Wellesley had inadvertently led his men into a trap. Some of the rocketeers had worked their way around to the rear of the British encampment and they fired rockets simultaneously to signal the beginning of an assault by 6,000 Indian infantry and a corps of Frenchmen, all directed by Mir Gulam Hussain and Muhammed Hulleen and Mir Mirans.
The rockets had a range of about 1,000 yards. While some burst in the air like shells, others-ground rockets- on striking the ground, rose again and bound along in a serpentine motion until their force was spent.
It was by pure luck and nothing else that Wellesley managed to evade the Mysore Army. He came back to the camp and brooded the whole night over his defeat and also the capture of twelve soldiers who were subsequently by Tipu in Sriurangapatna. The next day, he determined to avenge his humiliation and he marched, all prepared to give a fitting reply. But much of the Army had already withdrawn from the tope of Sultanpet and only a small unit was left behind.
Wellesley had his way and he defeated the unit and marched onwards to Srirangapatna where he joined the other British forces. When Srirangapatna was captured and pillaged on May 4, 1799, Sultanpet too met a similar fate. Almost all the buildings in the village were razed to the ground and only a small wall, part of a mosque and graves were left. Even these buildings were razed to the ground a few years ago.
Neither the graves nor the Cenotaphs that once proclaimed the names of the people who were buried here can be seen today. The meandering canal makes a fairly large circular detour and the wilderness seems like an island surrounded by lush green paddy fields.
The village of Sultanpet exists but its history is gone and the monuments ravaged by the British and then by insensitive Indians. British historians like Beatson and Frances Buchanan and even Macaulay who has written an account of Srirangapatna, Bangalore and Mysore have studiously ignored the Battle of Sultanpet or glossed over it.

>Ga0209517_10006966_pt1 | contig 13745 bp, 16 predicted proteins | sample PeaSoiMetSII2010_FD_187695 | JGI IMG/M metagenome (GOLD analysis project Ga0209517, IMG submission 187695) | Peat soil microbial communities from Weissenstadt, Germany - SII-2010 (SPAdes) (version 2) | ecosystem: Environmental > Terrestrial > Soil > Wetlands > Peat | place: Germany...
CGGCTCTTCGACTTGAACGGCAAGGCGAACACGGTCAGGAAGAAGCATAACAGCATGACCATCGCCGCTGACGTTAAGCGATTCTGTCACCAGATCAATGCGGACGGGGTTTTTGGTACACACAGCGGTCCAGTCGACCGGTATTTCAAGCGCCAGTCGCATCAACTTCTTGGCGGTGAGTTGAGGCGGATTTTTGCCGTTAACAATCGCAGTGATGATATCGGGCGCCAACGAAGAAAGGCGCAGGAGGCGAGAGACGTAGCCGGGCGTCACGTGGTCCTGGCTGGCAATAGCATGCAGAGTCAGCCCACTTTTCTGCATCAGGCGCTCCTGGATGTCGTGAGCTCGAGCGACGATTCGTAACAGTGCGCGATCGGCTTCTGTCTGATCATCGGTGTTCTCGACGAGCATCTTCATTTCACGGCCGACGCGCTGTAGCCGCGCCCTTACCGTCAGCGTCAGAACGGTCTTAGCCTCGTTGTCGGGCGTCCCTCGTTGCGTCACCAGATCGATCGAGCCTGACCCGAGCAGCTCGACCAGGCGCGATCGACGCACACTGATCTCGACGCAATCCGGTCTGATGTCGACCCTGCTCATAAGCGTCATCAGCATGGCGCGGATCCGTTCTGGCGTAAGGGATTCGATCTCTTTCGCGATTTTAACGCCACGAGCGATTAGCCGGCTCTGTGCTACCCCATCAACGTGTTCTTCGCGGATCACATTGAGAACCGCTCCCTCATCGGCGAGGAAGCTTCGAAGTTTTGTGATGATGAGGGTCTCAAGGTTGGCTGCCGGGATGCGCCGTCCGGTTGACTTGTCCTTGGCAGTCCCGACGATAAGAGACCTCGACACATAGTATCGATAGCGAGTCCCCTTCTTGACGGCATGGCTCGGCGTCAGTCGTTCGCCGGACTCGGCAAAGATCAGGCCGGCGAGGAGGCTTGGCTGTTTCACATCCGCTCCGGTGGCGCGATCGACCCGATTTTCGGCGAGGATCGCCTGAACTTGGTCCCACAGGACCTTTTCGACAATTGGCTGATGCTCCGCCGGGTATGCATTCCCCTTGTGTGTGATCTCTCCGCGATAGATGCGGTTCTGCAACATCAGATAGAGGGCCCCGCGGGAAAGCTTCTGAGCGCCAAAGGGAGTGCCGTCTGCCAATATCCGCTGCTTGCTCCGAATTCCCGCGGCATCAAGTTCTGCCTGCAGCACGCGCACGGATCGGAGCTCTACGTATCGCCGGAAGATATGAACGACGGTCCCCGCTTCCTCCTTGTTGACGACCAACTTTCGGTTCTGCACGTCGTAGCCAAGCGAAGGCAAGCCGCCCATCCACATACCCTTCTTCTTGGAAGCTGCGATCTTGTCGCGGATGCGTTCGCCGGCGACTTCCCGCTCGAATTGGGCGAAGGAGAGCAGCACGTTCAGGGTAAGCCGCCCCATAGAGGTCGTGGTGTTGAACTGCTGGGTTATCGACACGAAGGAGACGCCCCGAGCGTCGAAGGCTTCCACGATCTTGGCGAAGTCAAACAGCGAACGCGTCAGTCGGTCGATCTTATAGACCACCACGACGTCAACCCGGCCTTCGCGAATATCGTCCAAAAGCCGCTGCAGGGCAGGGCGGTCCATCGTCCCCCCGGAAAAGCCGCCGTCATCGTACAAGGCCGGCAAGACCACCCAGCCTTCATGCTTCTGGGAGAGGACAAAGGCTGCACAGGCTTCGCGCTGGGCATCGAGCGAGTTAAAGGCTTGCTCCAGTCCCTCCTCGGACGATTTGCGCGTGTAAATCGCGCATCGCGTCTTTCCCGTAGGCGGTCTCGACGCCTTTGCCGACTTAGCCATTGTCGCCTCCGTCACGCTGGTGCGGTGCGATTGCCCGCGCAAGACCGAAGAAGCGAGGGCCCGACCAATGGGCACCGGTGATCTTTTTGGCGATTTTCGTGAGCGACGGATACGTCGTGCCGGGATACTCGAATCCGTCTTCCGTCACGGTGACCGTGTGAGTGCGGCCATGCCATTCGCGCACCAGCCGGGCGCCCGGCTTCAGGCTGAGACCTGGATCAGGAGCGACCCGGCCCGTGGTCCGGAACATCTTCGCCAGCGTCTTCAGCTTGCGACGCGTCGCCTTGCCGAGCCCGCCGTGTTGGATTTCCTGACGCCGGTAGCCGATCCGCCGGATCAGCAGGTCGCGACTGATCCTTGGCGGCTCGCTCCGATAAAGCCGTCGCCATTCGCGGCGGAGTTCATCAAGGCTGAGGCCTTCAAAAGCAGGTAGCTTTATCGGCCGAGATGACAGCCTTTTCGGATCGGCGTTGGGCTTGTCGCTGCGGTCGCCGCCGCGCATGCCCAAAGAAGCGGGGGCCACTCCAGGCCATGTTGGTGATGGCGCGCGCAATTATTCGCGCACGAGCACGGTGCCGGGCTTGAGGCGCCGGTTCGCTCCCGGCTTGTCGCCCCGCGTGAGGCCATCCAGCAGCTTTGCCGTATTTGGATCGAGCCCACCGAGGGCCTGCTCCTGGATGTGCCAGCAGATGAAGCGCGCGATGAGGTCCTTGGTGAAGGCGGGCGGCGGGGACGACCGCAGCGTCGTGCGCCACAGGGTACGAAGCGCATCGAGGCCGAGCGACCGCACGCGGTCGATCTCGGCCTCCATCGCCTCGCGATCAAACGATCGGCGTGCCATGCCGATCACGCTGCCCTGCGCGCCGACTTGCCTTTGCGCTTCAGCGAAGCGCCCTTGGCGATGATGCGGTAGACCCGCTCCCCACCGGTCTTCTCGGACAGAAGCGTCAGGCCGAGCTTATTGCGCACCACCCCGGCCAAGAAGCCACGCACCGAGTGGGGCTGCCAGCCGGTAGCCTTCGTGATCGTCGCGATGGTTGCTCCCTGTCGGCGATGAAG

The villagers still point to the place they earlier called Makaana. The only relic of the past appears to be the portion of a wall of a large building.
Today, there is no trace of the battlefield though parts of the tope can still be seen. There is not even a caption or sign board by the ASI or any other body identifying the place. Sultanpet today exists only in history books and it has long been forgotten by the lakhs who traverse the busy Bangalore Mysore road everyday.
Tourists and visitors to Srirangapatna and Mysore are given a talking to on the bravery and exploits of Hyder Ali, Tipu and the rather remarkable achievements of the Wodeyars. None of them, however, even have an inkling of the military importance that Sultanpet once had and the deep impact it left permanently on the future Duke of Wellington who later went on defeat Napolean in the European theatre of war.   
As far as the Government and the authorities go, they have given short shrift to a place that the British would never like to remember. Certainly not Wellesley, who woke up at night, having a nightmare of Sultanpet. The nightmare continued till Wellesley died or so says his biographer Forrest. Another biographer, Wellington: The Iron Duke [ILLUSTRATED] (Paperback)
by Richard Holmes, also alludes to the nightmare and the defeat at Sultanpet.